For NSW, the land tax threshold is available to individual property investors, joint owners or tenants in common, companies, fixed unit trusts and self-managed superannuation funds. What this means is that these entities do not pay any land tax until the taxable value of the land they hold exceeds the land tax threshold which is currently $755,000 for NSW. However, a discretionary trust and some unit trusts (i.e. non fixed units trusts) do not receive this threshold and are taxed at a flat rate of 1.6% of the taxable value of the properties.
By way of example, if the taxable value of the interest in a property is $500,000, then a discretionary trust will incur an annual land tax liability of $8,000.
Further to NM95’s comment, do consider that different states may well have different laws.
e.g. for Qld, a trust has a $350k allowance before Land Tax is charged, while (according to nm95 above) NSW seems to have no allowance.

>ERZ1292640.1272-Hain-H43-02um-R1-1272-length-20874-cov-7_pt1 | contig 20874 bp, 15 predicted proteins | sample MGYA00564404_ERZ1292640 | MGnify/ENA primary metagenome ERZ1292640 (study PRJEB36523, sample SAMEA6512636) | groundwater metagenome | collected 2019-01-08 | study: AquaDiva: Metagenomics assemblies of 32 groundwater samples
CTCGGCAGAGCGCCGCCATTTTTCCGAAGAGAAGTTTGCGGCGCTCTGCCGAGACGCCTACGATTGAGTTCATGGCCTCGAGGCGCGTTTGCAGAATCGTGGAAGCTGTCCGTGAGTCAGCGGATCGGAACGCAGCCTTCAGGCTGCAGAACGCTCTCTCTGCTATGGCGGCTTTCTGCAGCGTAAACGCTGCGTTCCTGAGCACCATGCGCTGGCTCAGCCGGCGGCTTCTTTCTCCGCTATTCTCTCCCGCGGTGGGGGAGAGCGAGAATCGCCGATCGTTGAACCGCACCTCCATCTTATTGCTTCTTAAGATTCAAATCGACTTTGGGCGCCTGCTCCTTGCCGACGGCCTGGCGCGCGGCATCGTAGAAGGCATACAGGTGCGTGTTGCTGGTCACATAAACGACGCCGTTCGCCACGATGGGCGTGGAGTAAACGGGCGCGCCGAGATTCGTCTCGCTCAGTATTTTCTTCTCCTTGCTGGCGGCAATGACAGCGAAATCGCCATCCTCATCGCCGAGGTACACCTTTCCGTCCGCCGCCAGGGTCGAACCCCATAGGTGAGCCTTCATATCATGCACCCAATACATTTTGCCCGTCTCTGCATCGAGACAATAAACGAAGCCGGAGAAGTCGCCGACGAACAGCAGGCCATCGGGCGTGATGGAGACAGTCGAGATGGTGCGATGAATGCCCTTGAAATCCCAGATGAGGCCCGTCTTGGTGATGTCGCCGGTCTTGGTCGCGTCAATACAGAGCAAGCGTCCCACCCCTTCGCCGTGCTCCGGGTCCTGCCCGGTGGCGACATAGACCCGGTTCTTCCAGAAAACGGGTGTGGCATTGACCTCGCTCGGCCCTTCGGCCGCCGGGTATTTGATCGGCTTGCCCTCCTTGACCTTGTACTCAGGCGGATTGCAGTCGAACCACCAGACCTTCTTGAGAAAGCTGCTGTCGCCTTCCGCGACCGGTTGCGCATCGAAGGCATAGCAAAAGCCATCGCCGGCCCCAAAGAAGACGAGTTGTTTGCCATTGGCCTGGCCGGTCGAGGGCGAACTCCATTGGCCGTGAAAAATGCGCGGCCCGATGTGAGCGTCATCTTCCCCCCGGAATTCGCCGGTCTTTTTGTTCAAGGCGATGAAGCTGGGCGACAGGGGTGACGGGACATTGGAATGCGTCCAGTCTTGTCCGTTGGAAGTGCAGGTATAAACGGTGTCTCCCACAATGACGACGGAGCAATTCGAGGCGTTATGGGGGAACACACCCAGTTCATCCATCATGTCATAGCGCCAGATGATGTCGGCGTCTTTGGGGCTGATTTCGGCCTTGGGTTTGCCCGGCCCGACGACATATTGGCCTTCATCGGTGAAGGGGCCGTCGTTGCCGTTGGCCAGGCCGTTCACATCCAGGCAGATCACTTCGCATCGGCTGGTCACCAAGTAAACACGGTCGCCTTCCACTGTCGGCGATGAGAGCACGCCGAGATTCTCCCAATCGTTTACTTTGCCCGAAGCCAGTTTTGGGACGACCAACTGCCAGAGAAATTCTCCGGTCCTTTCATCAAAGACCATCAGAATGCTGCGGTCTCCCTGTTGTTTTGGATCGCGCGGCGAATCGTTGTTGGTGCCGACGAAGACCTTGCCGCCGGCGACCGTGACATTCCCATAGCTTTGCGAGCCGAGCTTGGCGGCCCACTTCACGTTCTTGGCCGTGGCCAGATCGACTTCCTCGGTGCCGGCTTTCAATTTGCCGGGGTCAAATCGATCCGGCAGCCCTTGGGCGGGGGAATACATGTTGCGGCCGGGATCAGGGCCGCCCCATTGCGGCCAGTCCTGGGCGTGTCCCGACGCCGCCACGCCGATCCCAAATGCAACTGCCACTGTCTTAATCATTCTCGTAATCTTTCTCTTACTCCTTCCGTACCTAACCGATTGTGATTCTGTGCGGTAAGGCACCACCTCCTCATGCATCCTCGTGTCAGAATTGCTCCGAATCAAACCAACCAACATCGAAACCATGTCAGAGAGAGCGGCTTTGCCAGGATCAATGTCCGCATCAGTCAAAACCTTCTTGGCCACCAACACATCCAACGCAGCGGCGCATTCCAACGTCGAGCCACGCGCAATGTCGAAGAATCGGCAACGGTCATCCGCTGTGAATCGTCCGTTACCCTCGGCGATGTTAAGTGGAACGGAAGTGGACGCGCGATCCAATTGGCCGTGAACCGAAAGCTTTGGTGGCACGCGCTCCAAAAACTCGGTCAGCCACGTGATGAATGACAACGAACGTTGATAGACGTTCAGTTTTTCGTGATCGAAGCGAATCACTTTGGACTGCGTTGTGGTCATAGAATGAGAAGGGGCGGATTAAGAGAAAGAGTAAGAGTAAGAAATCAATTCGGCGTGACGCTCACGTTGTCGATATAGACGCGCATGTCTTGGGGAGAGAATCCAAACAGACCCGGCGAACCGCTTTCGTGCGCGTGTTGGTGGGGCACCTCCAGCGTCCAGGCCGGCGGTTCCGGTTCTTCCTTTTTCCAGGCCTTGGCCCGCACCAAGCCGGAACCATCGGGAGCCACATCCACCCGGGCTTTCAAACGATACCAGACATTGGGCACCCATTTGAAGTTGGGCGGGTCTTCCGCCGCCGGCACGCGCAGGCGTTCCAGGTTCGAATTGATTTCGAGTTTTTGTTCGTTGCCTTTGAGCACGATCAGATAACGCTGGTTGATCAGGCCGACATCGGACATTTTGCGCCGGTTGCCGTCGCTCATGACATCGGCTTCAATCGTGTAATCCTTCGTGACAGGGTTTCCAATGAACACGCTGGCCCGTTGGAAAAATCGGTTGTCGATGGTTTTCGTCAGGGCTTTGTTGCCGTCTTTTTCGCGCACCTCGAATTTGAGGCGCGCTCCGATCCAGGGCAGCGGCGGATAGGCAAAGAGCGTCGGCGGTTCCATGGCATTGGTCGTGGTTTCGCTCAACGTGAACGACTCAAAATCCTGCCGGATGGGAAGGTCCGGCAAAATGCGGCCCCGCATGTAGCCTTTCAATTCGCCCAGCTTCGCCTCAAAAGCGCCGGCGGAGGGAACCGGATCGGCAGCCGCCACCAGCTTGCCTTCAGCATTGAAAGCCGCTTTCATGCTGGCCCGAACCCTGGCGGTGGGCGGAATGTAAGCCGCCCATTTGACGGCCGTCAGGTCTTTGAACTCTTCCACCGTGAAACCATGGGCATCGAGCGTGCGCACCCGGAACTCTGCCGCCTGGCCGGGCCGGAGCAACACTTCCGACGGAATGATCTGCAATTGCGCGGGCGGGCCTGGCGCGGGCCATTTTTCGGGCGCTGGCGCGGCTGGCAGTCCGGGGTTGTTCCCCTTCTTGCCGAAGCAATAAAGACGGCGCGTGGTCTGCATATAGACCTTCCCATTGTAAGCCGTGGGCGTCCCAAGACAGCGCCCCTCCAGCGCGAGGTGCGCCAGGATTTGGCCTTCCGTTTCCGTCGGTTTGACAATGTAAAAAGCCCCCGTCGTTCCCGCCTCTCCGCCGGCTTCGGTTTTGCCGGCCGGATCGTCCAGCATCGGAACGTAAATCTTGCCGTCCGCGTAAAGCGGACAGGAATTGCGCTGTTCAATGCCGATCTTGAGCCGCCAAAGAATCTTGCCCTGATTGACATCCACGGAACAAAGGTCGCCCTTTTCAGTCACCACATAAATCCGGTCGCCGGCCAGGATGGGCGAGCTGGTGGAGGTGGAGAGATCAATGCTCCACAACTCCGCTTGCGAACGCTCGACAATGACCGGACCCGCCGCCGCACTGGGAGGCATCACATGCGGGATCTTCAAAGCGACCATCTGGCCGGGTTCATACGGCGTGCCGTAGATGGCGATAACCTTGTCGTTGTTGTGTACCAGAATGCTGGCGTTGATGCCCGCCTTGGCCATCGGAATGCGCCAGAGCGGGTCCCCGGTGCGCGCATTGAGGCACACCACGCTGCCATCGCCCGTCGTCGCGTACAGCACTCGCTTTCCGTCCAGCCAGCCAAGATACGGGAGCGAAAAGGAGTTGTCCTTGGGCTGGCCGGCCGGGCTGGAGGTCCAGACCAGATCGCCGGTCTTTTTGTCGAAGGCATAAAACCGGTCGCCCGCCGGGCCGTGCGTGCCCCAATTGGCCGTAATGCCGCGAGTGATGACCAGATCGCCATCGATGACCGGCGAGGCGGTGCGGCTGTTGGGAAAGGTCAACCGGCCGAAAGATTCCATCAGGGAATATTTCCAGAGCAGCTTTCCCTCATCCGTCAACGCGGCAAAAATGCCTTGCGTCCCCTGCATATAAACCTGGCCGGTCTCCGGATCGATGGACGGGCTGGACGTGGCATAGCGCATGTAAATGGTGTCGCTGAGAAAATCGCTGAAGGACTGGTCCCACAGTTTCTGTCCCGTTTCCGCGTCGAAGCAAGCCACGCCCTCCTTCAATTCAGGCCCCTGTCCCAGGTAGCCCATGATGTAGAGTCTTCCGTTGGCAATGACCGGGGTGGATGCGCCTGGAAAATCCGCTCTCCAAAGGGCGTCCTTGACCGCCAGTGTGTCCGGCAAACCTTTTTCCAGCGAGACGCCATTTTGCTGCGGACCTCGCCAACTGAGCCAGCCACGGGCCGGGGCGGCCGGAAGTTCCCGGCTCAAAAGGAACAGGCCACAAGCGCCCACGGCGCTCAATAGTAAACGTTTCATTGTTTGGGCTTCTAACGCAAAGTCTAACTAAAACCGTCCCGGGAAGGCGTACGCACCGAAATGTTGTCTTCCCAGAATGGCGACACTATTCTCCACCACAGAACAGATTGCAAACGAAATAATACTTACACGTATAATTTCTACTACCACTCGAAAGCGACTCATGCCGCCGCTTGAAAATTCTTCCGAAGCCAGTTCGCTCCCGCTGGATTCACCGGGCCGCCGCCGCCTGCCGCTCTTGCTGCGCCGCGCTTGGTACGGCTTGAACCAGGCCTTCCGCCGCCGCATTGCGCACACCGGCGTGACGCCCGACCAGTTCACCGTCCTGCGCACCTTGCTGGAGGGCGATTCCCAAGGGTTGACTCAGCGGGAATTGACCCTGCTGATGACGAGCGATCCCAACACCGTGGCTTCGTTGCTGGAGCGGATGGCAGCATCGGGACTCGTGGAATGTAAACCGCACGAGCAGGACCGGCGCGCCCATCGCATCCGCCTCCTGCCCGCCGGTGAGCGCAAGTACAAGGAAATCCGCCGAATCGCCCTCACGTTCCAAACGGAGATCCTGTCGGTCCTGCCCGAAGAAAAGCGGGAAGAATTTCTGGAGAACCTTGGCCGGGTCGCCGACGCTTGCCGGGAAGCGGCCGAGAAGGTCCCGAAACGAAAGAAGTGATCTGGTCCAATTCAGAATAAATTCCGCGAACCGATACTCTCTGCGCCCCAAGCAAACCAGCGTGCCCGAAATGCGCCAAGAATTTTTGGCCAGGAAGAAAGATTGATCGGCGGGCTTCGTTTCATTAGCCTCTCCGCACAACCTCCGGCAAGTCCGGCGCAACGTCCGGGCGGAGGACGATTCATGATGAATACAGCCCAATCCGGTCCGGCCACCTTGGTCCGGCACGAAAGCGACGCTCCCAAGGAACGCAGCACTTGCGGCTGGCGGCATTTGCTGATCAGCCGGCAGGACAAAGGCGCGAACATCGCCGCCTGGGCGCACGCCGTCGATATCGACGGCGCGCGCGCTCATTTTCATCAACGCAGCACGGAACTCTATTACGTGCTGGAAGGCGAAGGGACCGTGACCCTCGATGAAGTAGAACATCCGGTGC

Why not ask that same accountant to spell out for you exactly what applies in your state for your Trust (if you went ahead with it). As you can see, Land Tax can be a significant part of your total costs.
Using nm95’s example of $8000pa, how much is that per week? Scarey huh? Would the tenants stump up the extra do you think? ;)
PS Steve has made the comment before of “new investors setting up expensive Trusts to protect very little”…. and that is worth some thought. If you are starting out and are not sure whether or not property investing is to be your calling, there are other ways to protect yourself that aren’t as costly.
Of course if you ARE planning on making this a significant business venture, then using Trusts is a very sensible approach imho.
beware as accountants cannot advise on land tax as it is state law and doing so would be providing legal advice for which they would not be covered by insurance. This is the case also when they set up trusts.
In WA a trustee of a discretionary trust could get a separate land tax threshold to land they hold beneficially (not as trustee).